Accessibility/Mobile Features
Skip Navigation
Skip to Content
Editorial News
Classified Sites

The Canadian Press - ONLINE EDITION

Target taps outsider as CEO for first time in push to redefine itself with shoppers

President and CEO of Sam's Club Brian Cornell speaks during the Wal-Mart Stores Inc. shareholders' meeting in Fayetteville, Ark., on June 4, 2010. THE CANADIAN PRESS/AP, April L. Brown

Enlarge Image

President and CEO of Sam's Club Brian Cornell speaks during the Wal-Mart Stores Inc. shareholders' meeting in Fayetteville, Ark., on June 4, 2010. THE CANADIAN PRESS/AP, April L. Brown

NEW YORK, N.Y. - Target is bringing in an outsider as its CEO for the first time as the retailer fights to redefine itself to American shoppers.

The Minneapolis-based company (NYSE:TGT) said Thursday that it named PepsiCo executive Brian Cornell to the top spot, replacing chief financial officer John Mulligan, who had been keeping the seat warm since May.

The announcement comes roughly three months after Target CEO Gregg Steinhafel resigned following a large data breach in the run-up to the holiday shopping season last year.

Steinhafel had been dealing with problems on a number of other fronts too, including persistent perceptions that Target charges higher prices than its rivals and a poor showing in Canada, the company's first venture outside of the United States.

For its latest fiscal year, Target reported its first annual profit decline in five years.

As such, Cornell faces a daunting task, especially when considering how the slow economic recovery has pressured the broader retail industry.

With lower-income customers still struggling, Wal-Mart Stores Inc. (NYSE:WMT) has pushed low prices even more aggressively to go after penny-pinching customers.

Still, the infusion of new blood is a signal to Wall Street that Target is serious about addressing its internal issues.

"Outside perspective is what Target needs, in our view, given the need to rebuild trust," said Greg Melich, head of consumer research at ISI Group.

PepsiCo Inc., which is based in Purchase, New York, said in a statement it expects to announce Cornell's successor soon.

On Thursday, Target said Cornell's top priorities will be to ramp up its performance and help it evolve into a retailer that seamlessly incorporates online and brick-and-mortar experiences for its shoppers.

Target is looking to start anew after announcing in December a data breach in which hackers stole millions of customers' credit- and debit-card records. The breach occurred in the United States but affected some Canadians who crossed the border to shop during the affected period.

The theft badly damaged the chain's reputation and profits and spawned dozens of legal actions that could prove costly. Target's response since the theft has included free credit monitoring for affected customers and an overhaul of security systems.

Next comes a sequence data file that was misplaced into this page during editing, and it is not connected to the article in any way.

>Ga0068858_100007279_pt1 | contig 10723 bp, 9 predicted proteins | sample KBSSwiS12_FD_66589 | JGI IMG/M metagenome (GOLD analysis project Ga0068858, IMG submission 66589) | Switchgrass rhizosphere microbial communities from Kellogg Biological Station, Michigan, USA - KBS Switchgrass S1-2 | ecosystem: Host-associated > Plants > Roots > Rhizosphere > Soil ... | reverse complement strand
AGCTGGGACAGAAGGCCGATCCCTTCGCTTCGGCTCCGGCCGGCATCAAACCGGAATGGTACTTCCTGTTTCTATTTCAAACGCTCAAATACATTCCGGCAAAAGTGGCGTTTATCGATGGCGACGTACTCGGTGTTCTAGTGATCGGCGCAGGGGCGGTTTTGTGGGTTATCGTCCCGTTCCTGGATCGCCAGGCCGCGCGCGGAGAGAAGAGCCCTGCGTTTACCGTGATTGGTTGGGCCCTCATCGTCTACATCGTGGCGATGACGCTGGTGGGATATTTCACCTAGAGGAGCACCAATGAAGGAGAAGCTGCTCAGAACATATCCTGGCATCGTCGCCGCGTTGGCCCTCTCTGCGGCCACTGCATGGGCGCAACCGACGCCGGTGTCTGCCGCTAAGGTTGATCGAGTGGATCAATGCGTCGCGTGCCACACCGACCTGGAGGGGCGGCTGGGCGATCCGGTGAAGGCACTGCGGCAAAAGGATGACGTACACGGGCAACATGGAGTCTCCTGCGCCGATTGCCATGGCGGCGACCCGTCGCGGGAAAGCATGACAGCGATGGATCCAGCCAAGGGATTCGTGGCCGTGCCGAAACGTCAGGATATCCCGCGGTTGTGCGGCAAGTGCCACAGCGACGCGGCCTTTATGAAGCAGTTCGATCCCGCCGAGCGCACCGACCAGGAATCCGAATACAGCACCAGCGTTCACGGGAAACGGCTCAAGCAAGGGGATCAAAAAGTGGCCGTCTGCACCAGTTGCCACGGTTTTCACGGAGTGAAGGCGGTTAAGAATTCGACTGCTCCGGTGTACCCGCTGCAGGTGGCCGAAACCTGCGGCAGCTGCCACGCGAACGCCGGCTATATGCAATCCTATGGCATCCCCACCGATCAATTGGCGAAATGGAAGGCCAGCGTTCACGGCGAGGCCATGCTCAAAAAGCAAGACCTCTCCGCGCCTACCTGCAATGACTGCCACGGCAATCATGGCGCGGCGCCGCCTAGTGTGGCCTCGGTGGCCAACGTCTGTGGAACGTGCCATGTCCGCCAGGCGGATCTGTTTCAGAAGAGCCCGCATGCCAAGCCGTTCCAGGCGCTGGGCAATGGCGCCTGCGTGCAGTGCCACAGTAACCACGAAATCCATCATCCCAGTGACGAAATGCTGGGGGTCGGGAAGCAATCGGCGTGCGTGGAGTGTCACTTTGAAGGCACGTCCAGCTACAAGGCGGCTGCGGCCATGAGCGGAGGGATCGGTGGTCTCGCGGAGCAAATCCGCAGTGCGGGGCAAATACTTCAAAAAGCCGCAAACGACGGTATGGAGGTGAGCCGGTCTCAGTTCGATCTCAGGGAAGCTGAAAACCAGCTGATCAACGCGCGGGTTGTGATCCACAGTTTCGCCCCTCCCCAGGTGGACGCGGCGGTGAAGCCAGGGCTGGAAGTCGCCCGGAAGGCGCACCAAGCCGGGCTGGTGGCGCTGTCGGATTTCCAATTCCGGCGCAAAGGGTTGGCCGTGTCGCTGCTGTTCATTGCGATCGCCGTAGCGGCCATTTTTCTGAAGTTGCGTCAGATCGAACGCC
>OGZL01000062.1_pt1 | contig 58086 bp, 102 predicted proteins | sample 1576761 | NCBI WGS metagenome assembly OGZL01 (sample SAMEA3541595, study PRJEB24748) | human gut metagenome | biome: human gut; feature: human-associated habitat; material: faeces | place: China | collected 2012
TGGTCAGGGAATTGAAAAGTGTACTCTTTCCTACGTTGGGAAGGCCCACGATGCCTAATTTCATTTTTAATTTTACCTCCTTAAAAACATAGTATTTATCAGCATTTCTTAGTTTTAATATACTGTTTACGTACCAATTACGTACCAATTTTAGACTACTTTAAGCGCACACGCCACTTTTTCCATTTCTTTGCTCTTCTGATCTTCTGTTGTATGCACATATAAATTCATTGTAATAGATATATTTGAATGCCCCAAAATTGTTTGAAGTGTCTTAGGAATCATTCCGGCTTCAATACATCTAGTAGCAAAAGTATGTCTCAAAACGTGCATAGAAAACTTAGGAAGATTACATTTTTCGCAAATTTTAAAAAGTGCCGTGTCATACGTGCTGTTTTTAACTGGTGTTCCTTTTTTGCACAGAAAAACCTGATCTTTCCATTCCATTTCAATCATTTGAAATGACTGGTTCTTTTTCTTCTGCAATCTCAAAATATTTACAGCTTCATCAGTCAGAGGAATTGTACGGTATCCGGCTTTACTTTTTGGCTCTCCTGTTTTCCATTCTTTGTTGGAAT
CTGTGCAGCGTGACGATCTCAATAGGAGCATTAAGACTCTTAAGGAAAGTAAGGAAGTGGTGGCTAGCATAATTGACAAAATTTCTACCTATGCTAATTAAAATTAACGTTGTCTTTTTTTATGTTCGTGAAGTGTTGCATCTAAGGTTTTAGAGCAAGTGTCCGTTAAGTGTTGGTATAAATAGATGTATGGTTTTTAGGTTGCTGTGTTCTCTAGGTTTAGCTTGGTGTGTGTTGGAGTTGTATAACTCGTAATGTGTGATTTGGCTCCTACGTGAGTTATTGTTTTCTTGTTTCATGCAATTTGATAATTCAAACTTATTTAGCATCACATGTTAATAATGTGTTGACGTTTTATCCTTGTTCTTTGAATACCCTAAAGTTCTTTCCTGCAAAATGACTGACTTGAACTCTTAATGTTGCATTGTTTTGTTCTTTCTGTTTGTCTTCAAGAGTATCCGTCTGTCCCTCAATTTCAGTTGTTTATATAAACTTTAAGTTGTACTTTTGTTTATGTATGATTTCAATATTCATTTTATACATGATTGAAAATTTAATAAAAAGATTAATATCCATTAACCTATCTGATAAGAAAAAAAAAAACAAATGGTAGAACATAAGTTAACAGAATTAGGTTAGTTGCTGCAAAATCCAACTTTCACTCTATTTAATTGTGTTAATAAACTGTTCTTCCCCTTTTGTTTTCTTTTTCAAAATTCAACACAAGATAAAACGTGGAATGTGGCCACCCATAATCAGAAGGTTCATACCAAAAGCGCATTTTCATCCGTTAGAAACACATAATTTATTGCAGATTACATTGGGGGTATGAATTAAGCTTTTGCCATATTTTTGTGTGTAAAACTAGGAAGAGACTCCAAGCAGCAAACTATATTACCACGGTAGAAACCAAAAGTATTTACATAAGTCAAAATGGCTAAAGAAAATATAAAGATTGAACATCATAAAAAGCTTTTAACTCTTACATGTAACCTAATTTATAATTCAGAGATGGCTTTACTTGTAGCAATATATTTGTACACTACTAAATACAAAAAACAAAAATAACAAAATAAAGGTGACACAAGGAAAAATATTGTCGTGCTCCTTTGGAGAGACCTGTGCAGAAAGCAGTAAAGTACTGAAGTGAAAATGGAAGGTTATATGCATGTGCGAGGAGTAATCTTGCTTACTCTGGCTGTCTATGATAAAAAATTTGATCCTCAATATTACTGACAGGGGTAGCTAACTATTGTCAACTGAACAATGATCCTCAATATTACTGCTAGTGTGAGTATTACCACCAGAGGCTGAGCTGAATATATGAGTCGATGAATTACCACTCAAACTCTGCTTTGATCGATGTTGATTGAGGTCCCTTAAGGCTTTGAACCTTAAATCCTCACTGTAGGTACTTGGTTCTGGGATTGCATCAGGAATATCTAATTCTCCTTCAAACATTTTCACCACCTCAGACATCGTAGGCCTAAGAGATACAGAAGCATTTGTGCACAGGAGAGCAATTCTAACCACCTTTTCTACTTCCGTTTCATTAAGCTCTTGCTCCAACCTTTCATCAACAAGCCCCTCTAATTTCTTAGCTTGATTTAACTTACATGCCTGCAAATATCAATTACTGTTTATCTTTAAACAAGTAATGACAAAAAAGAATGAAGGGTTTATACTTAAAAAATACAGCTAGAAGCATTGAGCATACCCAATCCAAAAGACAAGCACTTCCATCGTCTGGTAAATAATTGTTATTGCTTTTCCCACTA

The company's expansion into Canada has also been a disappointment. Analysts have said that Target botched its Canadian expansion by moving too aggressively. The company opened about 120 stores in the latest year and lost nearly $1 billion in the Canadian business.

In May, it fired the president of its Canadian operations, Tony Fisher, and replaced him with Mark Schindele, a company veteran.

Target must also work to restore faith among its investors. In June, at its annual shareholders meeting, the final shareholder vote tally showed a rise in dissent against key board members. All 10 nominees were elected to the board but the rise in votes against several directors shows how uneasy investors remain following the data breach.

Cornell, who is set to become Target's CEO on Aug. 12, will receive a base salary of US$1.3 million, according to a filing with the Securities and Exchange Commission. He will be eligible for a bonus of up to $2 million and stock-based awards with a target value of $3.8 million, according to the filing. For fiscal 2015, the board also agreed to grant him stock-based awards with a target value of $9 million.

To make up compensation from PepsiCo that Cornell will be forfeiting, Target said it would pay him up to $19.3 million in equity grants, according to the filing. Any amount he is able to retain from PepsiCo will be subtracted from that amount.

The appointment was first reported by The Wall Street Journal.

Target shares finished at $61.38 per share on Wednesday. They have fallen 3 per cent since the start of the 2014.

  • Rate this Rate This Star Icon
  • This article has not yet been rated.
  • We want you to tell us what you think of our articles. If the story moves you, compels you to act or tells you something you didn’t know, mark it high. If you thought it was well written, do the same. If it doesn’t meet your standards, mark it accordingly.

    You can also register and/or login to the site and join the conversation by leaving a comment.

    Rate it yourself by rolling over the stars and clicking when you reach your desired rating. We want you to tell us what you think of our articles. If the story moves you, compels you to act or tells you something you didn’t know, mark it high.

Sort by: Newest to Oldest | Oldest to Newest | Most Popular 0 Commentscomment icon

You can comment on most stories on brandonsun.com. You can also agree or disagree with other comments. All you need to do is register and/or login and you can join the conversation and give your feedback.

There are no comments at the moment. Be the first to post a comment below.

Post Your Commentcomment icon

Comment
  • You have characters left

The Brandon Sun does not necessarily endorse any of the views posted. Comments are moderated before publication. By submitting your comment, you agree to our Terms and Conditions. New to commenting? Check out our Frequently Asked Questions.

letters

Make text: Larger | Smaller

Brandon Sun Business Directory
The First World War at 100

Social Media